The current global biodiversity crisis requires rapid, inexpensive and reliable methods of detecting the main threats to species’ survival: pathogens, habitat change, and loss of genetic diversity1. Equally crucial are solutions for stemming biodiversity loss: we lack vital models that determine how these threats interact, which would help prioritise conservation efforts. Recently, CRI-CG has discovered for one species of frog over a relatively small geographic area that eDNA extracted from water samples captures more genetic diversity than analyses using tissue samples (UNESCO-funded project ACQUAVIVA). The same eDNA can be used to detect amphibian pathogens. NIPMAP will apply this knowledge in an innovative way by: i) optimizing this eDNA approach to estimate mtDNA diversity in four amphibian taxa (two caudates, two anurans) and pathogen diversity (principal pathogens: Bd, Bsal, Rv) across the eastern Italian Alps; ii) using these data to inform individual-based and spatially explicit simulations of host movements and pathogen transmission37; iii) integrating parameters from i-ii with skin microbiota and other health indices, as well as iv) environmental variables at each sample site, to generate correlative models (e.g. GLMMs and SDMs) and potential distribution maps to direct conservation management decisions. We will also pilot two innovative eDNA protocols: one to measure nuclear DNA diversity (to measure current gene flow and dispersal rates) and one to understand microbiota function using metatranscriptomics. These interdisciplinary tools will be integrated into a workflow that will be applicable to animal taxa anywhere on the planet.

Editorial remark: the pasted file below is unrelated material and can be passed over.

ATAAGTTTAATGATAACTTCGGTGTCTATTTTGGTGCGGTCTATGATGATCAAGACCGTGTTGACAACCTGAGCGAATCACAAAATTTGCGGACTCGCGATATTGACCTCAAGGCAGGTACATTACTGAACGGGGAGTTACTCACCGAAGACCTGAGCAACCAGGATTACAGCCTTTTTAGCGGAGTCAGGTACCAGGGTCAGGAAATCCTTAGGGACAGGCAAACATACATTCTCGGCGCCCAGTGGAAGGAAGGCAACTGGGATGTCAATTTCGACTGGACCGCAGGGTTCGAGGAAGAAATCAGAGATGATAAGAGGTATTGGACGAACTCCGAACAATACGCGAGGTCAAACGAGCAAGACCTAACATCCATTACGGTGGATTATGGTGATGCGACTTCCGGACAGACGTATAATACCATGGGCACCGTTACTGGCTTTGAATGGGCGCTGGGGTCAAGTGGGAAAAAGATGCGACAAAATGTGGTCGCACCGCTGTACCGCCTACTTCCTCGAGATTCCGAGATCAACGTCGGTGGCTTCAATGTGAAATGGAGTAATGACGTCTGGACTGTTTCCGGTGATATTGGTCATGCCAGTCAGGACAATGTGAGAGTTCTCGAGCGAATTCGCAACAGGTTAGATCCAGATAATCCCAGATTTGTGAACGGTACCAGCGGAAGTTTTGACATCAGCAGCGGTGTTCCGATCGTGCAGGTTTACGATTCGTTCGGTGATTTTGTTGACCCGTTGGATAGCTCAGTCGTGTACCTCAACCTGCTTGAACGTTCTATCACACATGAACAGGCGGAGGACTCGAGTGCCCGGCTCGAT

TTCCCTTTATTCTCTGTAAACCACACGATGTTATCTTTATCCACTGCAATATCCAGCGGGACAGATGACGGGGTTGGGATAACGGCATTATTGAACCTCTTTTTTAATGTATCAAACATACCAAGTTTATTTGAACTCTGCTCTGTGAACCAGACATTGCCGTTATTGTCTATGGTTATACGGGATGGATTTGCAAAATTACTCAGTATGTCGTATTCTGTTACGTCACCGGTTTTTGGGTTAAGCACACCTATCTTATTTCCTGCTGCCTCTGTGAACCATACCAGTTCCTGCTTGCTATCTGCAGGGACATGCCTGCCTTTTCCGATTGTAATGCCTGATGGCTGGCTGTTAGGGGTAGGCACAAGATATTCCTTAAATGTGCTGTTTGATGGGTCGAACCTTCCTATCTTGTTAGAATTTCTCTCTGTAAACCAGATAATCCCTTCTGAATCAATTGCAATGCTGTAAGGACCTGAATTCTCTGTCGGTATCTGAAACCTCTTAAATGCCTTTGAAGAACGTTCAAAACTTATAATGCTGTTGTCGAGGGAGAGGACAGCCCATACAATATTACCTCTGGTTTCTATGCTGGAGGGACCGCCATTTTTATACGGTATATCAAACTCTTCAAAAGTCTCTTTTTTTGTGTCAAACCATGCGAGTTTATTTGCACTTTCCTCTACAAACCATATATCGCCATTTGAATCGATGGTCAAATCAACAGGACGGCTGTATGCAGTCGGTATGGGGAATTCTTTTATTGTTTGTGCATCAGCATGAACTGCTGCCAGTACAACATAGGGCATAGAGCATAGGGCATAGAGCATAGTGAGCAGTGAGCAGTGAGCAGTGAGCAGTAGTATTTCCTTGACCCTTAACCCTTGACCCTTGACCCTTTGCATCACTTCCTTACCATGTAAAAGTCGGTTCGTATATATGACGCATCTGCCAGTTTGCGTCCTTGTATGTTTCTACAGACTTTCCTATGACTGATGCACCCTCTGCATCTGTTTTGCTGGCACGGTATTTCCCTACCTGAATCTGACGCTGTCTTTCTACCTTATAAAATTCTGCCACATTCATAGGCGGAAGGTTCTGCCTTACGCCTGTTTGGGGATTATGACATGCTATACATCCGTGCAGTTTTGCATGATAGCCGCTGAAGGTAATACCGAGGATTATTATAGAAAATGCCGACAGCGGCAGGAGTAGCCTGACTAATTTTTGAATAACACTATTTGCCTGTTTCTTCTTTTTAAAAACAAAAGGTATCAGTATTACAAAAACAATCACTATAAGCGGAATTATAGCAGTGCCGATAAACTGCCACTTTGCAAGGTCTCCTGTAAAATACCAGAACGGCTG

Fields of science
- HORIZON.1.2 - Marie Skłodowska-Curie Actions (MSCA) Main Programme
Funding SchemeHORIZON-AG-UN - HORIZON Unit Grant
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